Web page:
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Zinc: Element Facts, Properties & Discovery

Instructor: Sarah Friedl

Sarah has two Master's, one in Zoology and one in GIS, a Bachelor's in Biology, and has taught college level Physical Science and Biology.

What do you know about the element zinc? In this lesson, we will discuss zinc's properties, where it comes from, historically where it came from, and even throw in a few fun facts about it.

What is Zinc?

''From A to Zinc'' is a popular slogan used by vitamin and health companies, but when was the last time you stopped to think about the 'zinc' part of that statement? What do you really know about this alphabetically last element? You might be surprised with what you learn here today!

Zinc is element number 30 on the periodic table.
zinc on the periodic table

Zinc is atomic number 30 on the periodic table, which puts it smack between copper and gallium. It is solid at room temperature (it doesn't melt until a whopping 419°C/787°F!), and is a metal. In fact, zinc is good conductor but very resistant to corrosion, and this makes it useful for plating or coating other metals like copper and iron that corrode more easily. The metal itself is bluish-white, brittle under 100°C/212°F, but malleable or shapeable when heated to above this temperature.

Andreas Marggraf, a German chemist, is officially credited with discovering zinc.
Andreas Marggraf

It was between 1100 - 1500 that zinc was recognized as a metal, and was heavily refined in India during this time. Though technically he rediscovered the element, historical records officially credit Andreas Marggraf, a German chemist, in 1746 with zinc's discovery. And appropriately, the word 'zinc' comes from the German 'zink' or 'zinke', which means pointed.

Zinc & Biology

Remember how at the beginning of the lesson I mentioned that ''A to Zinc'' slogan used by health companies? There's a reason for that! Zinc may be a metal, but it's also an essential trace element for every living thing, both plants and animals. It's called a trace element because you only need it in very small amounts. In general, zinc is not toxic, but too much of it can be.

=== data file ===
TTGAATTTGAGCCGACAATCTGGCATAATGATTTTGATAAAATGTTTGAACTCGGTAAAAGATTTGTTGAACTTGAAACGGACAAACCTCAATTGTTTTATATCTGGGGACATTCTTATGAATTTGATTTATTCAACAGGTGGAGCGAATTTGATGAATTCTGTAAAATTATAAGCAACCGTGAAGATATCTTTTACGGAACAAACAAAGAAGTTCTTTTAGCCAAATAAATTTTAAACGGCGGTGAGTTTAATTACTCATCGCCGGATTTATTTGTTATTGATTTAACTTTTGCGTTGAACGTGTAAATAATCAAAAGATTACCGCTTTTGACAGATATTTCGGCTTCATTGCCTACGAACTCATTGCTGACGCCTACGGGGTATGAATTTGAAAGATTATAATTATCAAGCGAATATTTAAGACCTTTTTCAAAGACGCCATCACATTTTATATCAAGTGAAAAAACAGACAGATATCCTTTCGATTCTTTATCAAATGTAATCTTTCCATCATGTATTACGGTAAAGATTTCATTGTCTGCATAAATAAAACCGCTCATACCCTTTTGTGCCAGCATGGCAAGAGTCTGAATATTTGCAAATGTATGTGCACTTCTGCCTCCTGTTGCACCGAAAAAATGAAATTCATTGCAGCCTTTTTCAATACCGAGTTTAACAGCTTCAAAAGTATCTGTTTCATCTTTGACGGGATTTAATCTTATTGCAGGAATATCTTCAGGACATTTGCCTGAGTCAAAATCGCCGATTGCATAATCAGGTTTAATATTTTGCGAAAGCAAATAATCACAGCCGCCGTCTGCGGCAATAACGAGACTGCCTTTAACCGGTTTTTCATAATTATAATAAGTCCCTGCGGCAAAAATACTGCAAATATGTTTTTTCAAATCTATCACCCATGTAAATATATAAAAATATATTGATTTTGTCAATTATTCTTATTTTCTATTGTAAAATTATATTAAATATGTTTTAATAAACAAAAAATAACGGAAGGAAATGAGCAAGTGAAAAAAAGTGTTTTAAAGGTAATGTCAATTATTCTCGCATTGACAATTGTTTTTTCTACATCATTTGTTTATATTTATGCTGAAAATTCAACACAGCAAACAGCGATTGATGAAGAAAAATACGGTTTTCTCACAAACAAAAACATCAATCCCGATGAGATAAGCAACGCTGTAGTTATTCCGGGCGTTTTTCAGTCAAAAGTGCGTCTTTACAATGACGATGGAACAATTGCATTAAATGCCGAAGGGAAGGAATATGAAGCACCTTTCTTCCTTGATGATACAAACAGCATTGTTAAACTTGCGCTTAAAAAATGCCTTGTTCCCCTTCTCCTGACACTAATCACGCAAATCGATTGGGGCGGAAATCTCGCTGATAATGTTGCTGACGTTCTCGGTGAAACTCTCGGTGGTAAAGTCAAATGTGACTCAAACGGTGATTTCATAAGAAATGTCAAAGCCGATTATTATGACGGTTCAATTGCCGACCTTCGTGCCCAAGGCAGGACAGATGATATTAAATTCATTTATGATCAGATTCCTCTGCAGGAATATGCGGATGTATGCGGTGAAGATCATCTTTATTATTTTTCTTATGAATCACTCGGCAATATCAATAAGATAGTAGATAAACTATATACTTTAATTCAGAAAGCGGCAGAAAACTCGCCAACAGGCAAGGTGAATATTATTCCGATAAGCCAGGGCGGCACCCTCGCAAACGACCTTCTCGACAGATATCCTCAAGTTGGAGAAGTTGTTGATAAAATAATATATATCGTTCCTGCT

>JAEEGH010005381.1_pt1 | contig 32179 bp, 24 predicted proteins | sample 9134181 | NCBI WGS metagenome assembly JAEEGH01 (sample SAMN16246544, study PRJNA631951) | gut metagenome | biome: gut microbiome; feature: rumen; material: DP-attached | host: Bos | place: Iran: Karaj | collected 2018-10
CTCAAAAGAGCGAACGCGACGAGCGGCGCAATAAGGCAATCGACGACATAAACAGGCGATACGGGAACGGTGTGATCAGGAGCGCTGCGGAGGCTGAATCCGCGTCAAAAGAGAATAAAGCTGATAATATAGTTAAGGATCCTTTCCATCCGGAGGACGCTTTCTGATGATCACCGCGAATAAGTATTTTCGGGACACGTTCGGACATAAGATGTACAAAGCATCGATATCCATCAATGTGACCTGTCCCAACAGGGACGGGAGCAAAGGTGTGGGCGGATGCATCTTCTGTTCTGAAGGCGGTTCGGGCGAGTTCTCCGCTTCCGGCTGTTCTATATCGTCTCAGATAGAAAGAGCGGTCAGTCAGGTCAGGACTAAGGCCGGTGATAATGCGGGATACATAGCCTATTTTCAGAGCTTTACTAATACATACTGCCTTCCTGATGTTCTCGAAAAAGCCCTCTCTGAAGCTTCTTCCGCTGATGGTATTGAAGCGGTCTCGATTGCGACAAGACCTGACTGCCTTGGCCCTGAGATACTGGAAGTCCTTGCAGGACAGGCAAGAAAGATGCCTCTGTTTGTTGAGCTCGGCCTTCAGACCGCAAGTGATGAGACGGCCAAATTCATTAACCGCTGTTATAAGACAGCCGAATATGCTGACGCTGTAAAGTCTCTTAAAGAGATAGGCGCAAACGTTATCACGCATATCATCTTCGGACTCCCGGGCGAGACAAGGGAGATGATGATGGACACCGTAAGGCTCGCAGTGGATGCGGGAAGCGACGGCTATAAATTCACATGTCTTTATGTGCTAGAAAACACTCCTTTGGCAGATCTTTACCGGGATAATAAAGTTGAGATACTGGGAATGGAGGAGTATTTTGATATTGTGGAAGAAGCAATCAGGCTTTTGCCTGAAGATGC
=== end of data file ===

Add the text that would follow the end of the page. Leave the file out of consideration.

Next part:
Dark chocolate is one natural food source of zinc as a trace element.
image of dark chocolate

Your body has about 2.5 grams of zinc in it and you take in about 15 milligrams of the stuff every single day. We get it from things like dark chocolate, garlic, sesame seeds, chickpeas, cheese, and beef. You can also get it through vitamins and supplements. Either way, it's very important for biological processes such as growth and immune function.

Where We Find Zinc

Zinc is found on Earth as an ore, a material from which it can be extracted. We find zinc occurring as these materials: sphalerite, smithsonite, calamine, and franklinite. China, Australia, and Peru are the top producers of zinc in the world, and also have the largest reserves.

Fun Facts About Zinc

You may think that's all there is to know about zinc. But zinc is a really cool and important element! Zinc is used in places you would never expect - like sunscreen. Think that penny in your pocket is copper? Think again! Pennies used to be mostly copper and just a little bit zinc (95% and 5%, respectively). But in 1982 that was switched because zinc is cheaper, and now pennies are 97.5% zinc and only 2.5% copper.

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